A blog that explores Australian houses. If you love architecture, design, interiors and interesting buildings of all types, The House Hunter is for you.
Category Archives: New South Wales

2b Tarrant Avenue, Bellevue Hill

 

Ahh, Bellevue Hill, one of Sydney’s stomping grounds for the elite. One of the things they do there is buy up sexy pieces of real estate, which is where 2b Tarrant Avenue comes into the frame. It’s currently on the market for offers around $5m. Much to my chagrin, I just discovered that Title Deeds got to this one first, but they don’t seem to go into a hell of a lot of detail, so let me add some colour for you (not that I was ever particularly good at sticking within the lines).

 

If you don’t know much about Bellevue Hill, the Fin helpfully wrote up a suburb profile and didn’t hide it behind a paywall – free win! To summarise: approximately 5km east of the CBD; rich, rich, rich; non-waterfront; serious architectural cred; bastion of moneyed up business players (Lachlan Murdoch). Houses can fetch over $20m. If you have $20m, please get in contact with me via the ‘contact’ tab so I can provide you with my phone number.

 

 

The living room – above – is my favourite part of the house, particularly as it has city views, opens out onto the pool area and has a swanky bar – check, check, check. Another place that fulfils my house party fantasies. It’s sheer Art Deco goodness (especially the checkered flooring).

 

 

Someone with exquisite taste in both liquor and design owns this house. They can join my social circle any time. Perfect crisp white block colour with a mirrored background opening up the space and well-chosen cultured New Yorker prints amongst the bottles of Veuve. I managed to photograph it without getting my reflection in the shot, too, so let’s not discount my role in all this, ha!

 

 

At first I thought it was older, but I’m taking a punt and placing this stately home in the mid-century age range, which suits the profile of the suburb as well as the Art Deco features of the house. The owners have placed an emphasis on internal design, and I’m envious of the ubiquity of the views; you can see Sydney Tower (isn’t it called Centre Point? When did they change the name?) and Deutsche Bank Place from the dressing room. The dressing room. I’d be happy to have a dressing room, let alone a dressing room with city vistas.

 

 

One of the children’s single bedrooms has an en suite – my childhood dream. It also has an excellent, honeycomb-like window frame that I fell hard for.

 

 

And so we come to the main bedroom, with the famed dressing room and an epically large en suite. The main is well put together and perfectly positioned for the views.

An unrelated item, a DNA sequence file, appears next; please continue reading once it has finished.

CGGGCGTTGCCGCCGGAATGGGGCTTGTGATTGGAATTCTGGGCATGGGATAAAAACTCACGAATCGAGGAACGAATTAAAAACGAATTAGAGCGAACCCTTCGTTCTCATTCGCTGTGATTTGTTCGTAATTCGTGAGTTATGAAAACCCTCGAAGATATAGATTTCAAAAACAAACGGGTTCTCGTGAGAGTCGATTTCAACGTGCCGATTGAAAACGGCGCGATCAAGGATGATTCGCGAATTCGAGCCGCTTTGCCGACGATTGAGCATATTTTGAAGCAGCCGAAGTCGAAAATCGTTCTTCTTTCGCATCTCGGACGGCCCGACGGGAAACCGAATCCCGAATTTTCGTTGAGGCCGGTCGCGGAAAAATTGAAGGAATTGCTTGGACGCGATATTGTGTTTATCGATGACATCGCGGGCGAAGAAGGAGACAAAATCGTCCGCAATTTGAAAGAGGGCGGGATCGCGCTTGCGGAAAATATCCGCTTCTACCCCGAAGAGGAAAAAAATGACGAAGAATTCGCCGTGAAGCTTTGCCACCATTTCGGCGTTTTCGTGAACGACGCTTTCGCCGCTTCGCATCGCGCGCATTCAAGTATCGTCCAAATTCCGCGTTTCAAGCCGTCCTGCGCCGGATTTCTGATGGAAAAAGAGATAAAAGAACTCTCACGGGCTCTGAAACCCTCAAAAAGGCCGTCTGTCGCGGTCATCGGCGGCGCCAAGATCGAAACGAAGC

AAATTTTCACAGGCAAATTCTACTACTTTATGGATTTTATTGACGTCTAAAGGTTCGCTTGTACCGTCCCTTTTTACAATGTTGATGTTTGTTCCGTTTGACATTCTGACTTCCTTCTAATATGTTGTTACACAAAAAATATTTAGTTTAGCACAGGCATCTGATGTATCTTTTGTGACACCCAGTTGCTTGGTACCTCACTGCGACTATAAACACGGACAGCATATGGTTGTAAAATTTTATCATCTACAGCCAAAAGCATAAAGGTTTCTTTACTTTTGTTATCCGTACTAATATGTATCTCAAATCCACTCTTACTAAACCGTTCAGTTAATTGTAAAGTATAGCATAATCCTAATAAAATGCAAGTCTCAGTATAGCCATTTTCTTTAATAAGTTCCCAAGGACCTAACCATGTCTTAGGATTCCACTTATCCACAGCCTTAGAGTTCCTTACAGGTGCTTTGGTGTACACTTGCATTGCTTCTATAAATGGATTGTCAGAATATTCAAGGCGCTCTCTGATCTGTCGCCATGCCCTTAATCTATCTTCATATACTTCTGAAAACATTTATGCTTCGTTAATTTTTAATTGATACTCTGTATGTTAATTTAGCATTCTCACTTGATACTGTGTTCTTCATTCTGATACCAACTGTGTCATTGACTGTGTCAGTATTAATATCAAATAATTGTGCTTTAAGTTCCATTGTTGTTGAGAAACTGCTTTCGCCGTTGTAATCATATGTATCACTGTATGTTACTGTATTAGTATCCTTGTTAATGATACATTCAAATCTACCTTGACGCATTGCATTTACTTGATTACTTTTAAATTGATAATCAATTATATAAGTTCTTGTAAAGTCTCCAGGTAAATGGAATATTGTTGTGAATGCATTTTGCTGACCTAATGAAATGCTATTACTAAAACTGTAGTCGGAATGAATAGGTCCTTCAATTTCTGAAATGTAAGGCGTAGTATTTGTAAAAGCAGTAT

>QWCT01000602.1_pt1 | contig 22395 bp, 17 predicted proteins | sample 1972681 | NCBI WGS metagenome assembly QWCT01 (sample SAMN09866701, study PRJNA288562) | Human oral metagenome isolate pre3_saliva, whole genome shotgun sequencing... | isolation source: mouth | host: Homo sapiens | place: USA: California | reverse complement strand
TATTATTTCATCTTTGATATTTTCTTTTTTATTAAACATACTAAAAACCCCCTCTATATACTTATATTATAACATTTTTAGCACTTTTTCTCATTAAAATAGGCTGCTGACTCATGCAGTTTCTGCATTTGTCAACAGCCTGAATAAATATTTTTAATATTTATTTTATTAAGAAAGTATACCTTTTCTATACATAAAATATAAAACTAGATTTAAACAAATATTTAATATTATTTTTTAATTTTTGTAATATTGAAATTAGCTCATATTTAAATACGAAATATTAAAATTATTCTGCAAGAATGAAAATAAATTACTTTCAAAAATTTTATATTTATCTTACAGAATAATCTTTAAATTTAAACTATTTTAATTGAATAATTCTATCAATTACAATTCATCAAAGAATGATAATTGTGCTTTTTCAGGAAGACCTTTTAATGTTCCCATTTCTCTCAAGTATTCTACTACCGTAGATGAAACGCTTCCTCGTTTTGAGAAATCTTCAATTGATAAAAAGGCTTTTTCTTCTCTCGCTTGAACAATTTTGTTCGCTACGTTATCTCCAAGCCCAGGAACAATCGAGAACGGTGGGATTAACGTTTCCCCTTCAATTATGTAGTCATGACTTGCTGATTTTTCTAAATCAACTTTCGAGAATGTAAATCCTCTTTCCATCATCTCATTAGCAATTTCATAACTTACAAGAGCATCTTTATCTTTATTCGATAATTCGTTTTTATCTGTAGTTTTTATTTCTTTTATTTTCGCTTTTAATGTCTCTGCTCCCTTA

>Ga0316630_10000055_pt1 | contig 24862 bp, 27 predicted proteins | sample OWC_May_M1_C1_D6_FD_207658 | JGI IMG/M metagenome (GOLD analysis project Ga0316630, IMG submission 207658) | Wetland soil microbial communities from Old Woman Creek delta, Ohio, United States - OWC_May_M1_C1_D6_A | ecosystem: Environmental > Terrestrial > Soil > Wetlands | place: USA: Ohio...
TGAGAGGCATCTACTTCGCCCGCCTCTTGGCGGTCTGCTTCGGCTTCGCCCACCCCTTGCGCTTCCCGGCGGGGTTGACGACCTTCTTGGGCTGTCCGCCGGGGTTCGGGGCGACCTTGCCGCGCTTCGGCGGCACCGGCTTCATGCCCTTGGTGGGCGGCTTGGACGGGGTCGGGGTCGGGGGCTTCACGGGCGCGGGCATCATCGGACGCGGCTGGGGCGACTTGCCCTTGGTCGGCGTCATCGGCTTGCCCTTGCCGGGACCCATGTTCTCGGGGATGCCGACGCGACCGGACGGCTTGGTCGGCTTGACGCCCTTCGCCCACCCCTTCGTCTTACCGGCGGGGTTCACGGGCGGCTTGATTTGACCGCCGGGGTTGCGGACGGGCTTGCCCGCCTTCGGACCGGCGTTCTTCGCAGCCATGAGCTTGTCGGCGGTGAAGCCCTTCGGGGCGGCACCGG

It’s a good-sized family home with an extensive ground floor. And it has trimmings – serious trimmings. The library is my favourite of these. It might be fairly compact, but it’s a library, and I’ll be damned if I don’t want one just like it when I grow up and marry a director of a hedge fund.

 

 

I’ve run out of my amazingly witty and insightful comments, so I’ll leave you to gaze at the photos. You’ll probably find, like I did, that one of the best aspects of this home is the care that’s been taken to accessorise it and give it that ‘hidden gem’ feel; every room has something in it that pops and pulls you in.

 

 

Love this shot. So summery, even though we're stuck in the throes of winter.

152 Clyde Street, North Bondi

 

I actually really like certain contemporary houses. The reason I don’t feature them as often as I do character homes is that not enough people put effort into the design of new homes. It’s all function, no form. So I get really excited when I find a house like this one – a new place that’s totally perfect.

 

It’s in North Bondi, and is well-placed in-between the beach and Rose Bay, my old haunt. As an aside, North Bondi is the best part of Bondi. I guess I can’t technically say that’s a fact, as such…but it’s definitely true. Everything is just pretty nice there. It’s also, incidentally, pretty expensive.

 

This house manages to be beachy, industrial and very architecture-y all at once. The concrete floors, plentiful use of timber, painted brick and deck/pool area combine to give off a kind of ’60s modernist vibe, but in a current-day space.